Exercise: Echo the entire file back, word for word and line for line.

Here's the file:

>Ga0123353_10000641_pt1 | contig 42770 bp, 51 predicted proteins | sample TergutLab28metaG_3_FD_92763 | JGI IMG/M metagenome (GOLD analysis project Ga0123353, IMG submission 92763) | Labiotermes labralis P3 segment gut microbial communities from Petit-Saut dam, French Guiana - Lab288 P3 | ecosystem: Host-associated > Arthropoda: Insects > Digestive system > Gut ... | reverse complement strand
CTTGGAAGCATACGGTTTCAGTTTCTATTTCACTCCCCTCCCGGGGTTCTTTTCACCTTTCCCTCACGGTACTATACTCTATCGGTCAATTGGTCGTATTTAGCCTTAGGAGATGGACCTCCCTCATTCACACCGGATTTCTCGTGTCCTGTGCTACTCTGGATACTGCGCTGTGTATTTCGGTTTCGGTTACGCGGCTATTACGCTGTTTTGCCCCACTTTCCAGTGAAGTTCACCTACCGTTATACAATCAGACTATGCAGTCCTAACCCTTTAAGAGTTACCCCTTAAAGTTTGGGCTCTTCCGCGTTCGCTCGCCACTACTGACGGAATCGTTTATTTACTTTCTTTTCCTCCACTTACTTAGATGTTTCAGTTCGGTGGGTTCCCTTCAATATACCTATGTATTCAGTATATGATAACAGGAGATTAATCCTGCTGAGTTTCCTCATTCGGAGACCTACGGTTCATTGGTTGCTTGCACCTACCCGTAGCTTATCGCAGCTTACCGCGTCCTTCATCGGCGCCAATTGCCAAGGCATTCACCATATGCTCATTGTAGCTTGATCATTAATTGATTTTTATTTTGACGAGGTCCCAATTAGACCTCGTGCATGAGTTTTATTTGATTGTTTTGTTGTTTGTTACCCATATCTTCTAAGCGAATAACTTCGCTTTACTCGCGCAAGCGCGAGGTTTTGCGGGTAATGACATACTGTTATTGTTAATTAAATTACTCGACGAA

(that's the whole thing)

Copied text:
>Ga0123353_10000641_pt1 | contig 42770 bp, 51 predicted proteins | sample TergutLab28metaG_3_FD_92763 | JGI IMG/M metagenome (GOLD analysis project Ga0123353, IMG submission 92763) | Labiotermes labralis P3 segment gut microbial communities from Petit-Saut dam, French Guiana - Lab288 P3 | ecosystem: Host-associated > Arthropoda: Insects > Digestive system > Gut ... | reverse complement strand
CTTGGAAGCATACGGTTTCAGTTTCTATTTCACTCCCCTCCCGGGGTTCTTTTCACCTTTCCCTCACGGTACTATACTCTATCGGTCAATTGGTCGTATTTAGCCTTAGGAGATGGACCTCCCTCATTCACACCGGATTTCTCGTGTCCTGTGCTACTCTGGATACTGCGCTGTGTATTTCGGTTTCGGTTACGCGGCTATTACGCTGTTTTGCCCCACTTTCCAGTGAAGTTCACCTACCGTTATACAATCAGACTATGCAGTCCTAACCCTTTAAGAGTTACCCCTTAAAGTTTGGGCTCTTCCGCGTTCGCTCGCCACTACTGACGGAATCGTTTATTTACTTTCTTTTCCTCCACTTACTTAGATGTTTCAGTTCGGTGGGTTCCCTTCAATATACCTATGTATTCAGTATATGATAACAGGAGATTAATCCTGCTGAGTTTCCTCATTCGGAGACCTACGGTTCATTGGTTGCTTGCACCTACCCGTAGCTTATCGCAGCTTACCGCGTCCTTCATCGGCGCCAATTGCCAAGGCATTCACCATATGCTCATTGTAGCTTGATCATTAATTGATTTTTATTTTGACGAGGTCCCAATTAGACCTCGTGCATGAGTTTTATTTGATTGTTTTGTTGTTTGTTACCCATATCTTCTAAGCGAATAACTTCGCTTTACTCGCGCAAGCGCGAGGTTTTGCGGGTAATGACATACTGTTATTGTTAATTAAATTACTCGACGAA